How much should I spend on wine?

So the big question is, how much should you spend on wine? Obviously, this is down to budget and personal taste. If you have a penchant for Chablis, then the answer is quite a bit! However, there are some guidelines to make sure you’re getting the best possible value.

What are you paying for?

When you buy a bottle of wine, you aren’t just paying for the wine. You are paying for things like the bottle, packaging, shipping, marketing and of course tax. In the UK, there are two elements to tax:

  • VAT – this is a fixed percentage so increases proportionately with the bottle price.
  • Duty – this is a fixed amount (currently £2.68 a bottle including VAT). This means you pay the same whether you spend £5 or shell out for a £30 bottle of wine. Incidentally, if you like sparkling wines, then you pay a bit more. Currently £3.43 a bottle including VAT (if it’s stronger than 8.5% ABV).

£5 Wine

When you spend £5 on a bottle of wine, over 60% of that cost is tax (£3.06). After the other costs are accounted for, you typically only get about 30p worth of wine. If that doesn’t sound like much, you’re right. You’re really only going to get very basic, mass-produced wine at this price point. 

£6.70 a bottle is the tipping point: this is the first time you are spending less on tax than you are on wine related costs.

What should I pay then?

The following graph demonstrates the relationship between the amount you spend on a bottle of wine and the amount that actually goes on the wine:

As you can see, for a couple of pounds more (£7.50), you’re getting nearly 5 times as much wine value. Double your spend to £10 a bottle and you get about £2.70 worth of wine (9 times more). Double your spend again to £20 a bottle and you get a whopping 23 times the wine value compared to a £5 bottle of wine, despite it only costing 4 times as much. We’re not suggesting you have to spend £20 on a bottle of wine though! We are merely illustrating how the value of the actual wine shoots up as you increase your spend. Obviously wine value doesn’t necessarily equate to wine quality (more on that later). But chances are, you will be getting a lot more quality as you spend a little more.

Because of all of this, we think £10 to £15 is the sweet spot in terms of value for money vs. cost. Therefore, we have focussed a lot of our wine buying efforts on this price bracket. However, we also know that there are some cracking wines out there starting from about £7.50. So this is the cheapest wines you will find on our website.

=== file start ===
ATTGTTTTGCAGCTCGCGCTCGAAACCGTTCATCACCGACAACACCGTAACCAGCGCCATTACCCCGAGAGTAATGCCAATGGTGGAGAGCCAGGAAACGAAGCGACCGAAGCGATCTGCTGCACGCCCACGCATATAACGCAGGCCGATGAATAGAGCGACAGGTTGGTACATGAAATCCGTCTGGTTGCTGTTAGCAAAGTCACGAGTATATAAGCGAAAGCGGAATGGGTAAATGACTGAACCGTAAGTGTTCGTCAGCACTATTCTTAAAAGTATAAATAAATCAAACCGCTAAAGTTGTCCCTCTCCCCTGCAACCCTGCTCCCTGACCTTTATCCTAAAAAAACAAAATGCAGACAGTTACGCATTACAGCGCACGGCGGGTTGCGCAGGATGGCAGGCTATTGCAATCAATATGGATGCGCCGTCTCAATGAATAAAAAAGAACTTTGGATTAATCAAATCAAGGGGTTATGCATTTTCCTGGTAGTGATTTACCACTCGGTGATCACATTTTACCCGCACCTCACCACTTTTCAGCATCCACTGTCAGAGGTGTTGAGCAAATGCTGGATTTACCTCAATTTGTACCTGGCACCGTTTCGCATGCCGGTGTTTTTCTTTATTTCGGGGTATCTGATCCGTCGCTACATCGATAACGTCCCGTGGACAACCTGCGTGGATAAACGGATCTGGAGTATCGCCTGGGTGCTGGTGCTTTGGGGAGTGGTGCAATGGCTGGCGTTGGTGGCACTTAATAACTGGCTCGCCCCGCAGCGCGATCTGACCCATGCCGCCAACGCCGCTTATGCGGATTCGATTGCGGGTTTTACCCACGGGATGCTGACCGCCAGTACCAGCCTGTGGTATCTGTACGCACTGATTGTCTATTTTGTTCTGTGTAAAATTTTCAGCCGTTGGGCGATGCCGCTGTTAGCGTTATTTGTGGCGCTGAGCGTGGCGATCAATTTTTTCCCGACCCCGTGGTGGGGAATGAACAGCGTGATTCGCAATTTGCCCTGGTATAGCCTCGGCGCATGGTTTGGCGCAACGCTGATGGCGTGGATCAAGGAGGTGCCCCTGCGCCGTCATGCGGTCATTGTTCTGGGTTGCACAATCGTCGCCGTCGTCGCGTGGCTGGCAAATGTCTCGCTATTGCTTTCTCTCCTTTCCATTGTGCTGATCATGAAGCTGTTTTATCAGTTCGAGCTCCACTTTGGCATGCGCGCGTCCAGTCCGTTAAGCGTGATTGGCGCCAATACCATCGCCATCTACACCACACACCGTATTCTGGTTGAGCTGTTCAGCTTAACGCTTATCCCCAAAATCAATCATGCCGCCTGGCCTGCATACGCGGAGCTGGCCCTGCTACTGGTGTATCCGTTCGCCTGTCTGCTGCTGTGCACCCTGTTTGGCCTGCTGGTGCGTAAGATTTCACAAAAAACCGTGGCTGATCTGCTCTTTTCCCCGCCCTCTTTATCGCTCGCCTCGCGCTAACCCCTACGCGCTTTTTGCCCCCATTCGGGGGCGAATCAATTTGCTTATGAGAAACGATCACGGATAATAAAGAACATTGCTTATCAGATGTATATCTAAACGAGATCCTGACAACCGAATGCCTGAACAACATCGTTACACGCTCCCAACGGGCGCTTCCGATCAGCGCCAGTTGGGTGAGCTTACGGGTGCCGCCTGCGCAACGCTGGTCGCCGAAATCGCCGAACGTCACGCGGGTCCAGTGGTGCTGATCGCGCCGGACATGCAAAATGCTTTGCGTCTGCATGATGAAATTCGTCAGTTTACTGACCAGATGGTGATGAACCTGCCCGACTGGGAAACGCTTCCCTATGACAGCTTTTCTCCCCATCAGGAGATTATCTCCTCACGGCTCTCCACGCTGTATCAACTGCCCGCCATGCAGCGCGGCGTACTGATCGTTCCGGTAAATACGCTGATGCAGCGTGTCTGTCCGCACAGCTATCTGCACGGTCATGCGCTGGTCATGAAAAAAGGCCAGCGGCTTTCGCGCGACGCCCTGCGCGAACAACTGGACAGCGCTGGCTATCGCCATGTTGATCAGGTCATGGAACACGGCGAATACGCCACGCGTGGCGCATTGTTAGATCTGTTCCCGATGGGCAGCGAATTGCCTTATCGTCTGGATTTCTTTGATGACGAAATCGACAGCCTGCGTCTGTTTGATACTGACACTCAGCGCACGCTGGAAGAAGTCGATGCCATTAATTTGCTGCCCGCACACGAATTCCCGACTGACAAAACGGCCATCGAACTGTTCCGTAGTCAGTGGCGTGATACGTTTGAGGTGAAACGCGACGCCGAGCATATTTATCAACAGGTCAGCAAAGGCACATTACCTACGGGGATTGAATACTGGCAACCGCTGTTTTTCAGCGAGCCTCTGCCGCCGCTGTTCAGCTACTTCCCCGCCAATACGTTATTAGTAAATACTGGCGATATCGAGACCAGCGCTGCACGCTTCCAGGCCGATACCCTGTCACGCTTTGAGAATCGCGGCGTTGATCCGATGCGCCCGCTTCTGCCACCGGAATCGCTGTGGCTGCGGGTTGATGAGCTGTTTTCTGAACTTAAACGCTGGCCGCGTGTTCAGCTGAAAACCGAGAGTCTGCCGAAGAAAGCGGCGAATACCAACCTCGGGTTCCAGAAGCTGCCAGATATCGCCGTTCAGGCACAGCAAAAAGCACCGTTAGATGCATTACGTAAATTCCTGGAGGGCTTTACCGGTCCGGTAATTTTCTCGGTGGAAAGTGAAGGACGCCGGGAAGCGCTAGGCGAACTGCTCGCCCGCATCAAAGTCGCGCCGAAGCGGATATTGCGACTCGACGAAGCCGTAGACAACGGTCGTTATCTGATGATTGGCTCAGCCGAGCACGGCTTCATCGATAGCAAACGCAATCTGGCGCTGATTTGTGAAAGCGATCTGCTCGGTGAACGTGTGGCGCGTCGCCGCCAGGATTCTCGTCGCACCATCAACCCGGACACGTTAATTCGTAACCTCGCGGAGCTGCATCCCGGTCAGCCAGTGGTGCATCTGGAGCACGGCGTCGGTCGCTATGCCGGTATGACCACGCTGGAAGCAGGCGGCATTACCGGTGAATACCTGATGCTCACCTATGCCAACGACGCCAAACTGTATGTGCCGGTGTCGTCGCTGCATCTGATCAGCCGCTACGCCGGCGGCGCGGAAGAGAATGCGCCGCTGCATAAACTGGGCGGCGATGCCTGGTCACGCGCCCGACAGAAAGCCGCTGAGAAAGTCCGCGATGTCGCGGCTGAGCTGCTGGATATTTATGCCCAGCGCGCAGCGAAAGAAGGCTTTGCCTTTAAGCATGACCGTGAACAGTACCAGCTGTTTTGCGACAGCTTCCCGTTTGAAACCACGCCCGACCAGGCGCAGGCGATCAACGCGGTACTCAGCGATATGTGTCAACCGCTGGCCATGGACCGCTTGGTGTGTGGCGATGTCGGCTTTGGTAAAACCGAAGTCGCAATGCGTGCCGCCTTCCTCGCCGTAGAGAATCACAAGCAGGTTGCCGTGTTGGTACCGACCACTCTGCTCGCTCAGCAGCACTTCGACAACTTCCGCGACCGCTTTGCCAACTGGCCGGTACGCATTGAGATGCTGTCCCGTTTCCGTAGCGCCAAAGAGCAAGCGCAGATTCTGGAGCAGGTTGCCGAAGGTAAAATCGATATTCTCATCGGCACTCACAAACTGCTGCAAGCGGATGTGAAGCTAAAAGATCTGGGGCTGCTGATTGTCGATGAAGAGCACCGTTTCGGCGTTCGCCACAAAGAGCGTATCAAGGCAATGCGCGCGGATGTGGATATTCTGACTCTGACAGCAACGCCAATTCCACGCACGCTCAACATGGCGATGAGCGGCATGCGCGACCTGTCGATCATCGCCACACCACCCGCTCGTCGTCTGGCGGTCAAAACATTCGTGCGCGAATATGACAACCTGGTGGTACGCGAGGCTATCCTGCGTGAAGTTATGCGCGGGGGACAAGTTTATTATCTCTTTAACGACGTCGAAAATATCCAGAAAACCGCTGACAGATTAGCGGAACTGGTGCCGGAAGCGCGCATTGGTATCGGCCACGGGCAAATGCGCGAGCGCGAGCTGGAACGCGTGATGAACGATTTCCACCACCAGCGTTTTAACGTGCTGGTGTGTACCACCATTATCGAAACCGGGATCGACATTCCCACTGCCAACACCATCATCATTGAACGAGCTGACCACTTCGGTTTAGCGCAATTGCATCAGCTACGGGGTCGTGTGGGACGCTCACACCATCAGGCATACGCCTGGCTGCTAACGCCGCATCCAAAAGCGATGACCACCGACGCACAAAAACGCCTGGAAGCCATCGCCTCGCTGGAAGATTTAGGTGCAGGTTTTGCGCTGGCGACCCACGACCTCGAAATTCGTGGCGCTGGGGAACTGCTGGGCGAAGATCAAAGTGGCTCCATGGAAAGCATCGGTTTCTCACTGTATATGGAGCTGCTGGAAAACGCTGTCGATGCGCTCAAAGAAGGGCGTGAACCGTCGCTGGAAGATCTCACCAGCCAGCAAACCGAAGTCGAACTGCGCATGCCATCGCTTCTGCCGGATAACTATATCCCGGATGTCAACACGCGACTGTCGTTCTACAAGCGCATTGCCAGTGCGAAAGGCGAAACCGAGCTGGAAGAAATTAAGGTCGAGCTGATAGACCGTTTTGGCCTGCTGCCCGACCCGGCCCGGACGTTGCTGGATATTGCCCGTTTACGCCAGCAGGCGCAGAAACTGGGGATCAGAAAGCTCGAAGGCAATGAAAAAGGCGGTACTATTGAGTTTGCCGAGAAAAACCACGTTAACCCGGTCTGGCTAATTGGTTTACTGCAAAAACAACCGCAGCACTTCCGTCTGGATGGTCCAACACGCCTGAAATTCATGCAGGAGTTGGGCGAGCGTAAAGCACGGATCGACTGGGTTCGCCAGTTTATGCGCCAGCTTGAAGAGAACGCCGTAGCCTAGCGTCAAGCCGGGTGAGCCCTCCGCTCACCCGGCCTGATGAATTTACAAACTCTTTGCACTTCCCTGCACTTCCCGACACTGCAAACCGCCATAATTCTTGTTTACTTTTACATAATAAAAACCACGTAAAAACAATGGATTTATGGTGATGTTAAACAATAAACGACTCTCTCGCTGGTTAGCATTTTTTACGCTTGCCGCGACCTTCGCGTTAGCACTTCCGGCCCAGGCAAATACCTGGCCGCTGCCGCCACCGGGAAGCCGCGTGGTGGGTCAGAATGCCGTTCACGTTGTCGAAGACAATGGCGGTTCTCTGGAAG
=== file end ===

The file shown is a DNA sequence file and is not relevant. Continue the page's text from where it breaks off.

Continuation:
Ok, so logically, the greater the value of wine in your wine bottle should mean better quality, right? Not necessarily!! Countries like South Africa, Chile and Argentina tend to produce wines that are cheaper but if you choose carefully and avoid the mass producing regions, you will get very good quality wine for your money. 

Another factor is some regions are strongly associated with particular wines, notably regions in France (Pinot Noir from Burgundy, Cabernet Sauvignon/Merlot blends from Bordeaux), but also things like Sauvignon Blanc from Marlborough. When you buy these wines, you are in part paying for the (deserved!) reputation. Of course, the reason a wine from a particular region has become so revered is down to location specific things like soils, climate etc that work so well with a particular grape. So simply buying a cheaper Sauvignon Blanc from somewhere else will not be a good substitute for a Marlborough Sauvignon Blanc. And conversely, not all Marlborough Sauvignon Blancs are good because a winemaker’s skills play a very large part as well. 

However, if you buy a wine from just outside a notable region, you will often be benefiting from the same location specific factors, but without paying for the reputation. 

One of our favourite regions for this is Languedoc in France. You often get much better quality wine for your money than you would in a ‘proper’ wine region in France.

So avoid ‘proper’ wine regions then?

Not at all! Having said all of this, we still think there is a time and place for drinking wines from notable regions. After all, they are the best for a reason. But because of this, expect to pay a little more than you might for a similar quality wine from elsewhere. So choose carefully – spending £10 on a Bordeaux most likely won’t get you a very good wine, whereas the same £10 on a wine from a good winemaker in Languedoc will be a delight.

At Vegan Wine Box, we have tried to do some of this hard work for you. We pick wines from across the globe that represent good value for money, that are good examples of wines at that price point and importantly are enjoyable to drink.

Here is a small selection, at different price points, of wines we think are exceptional value for money and really punch above their weight. We hope you enjoy:

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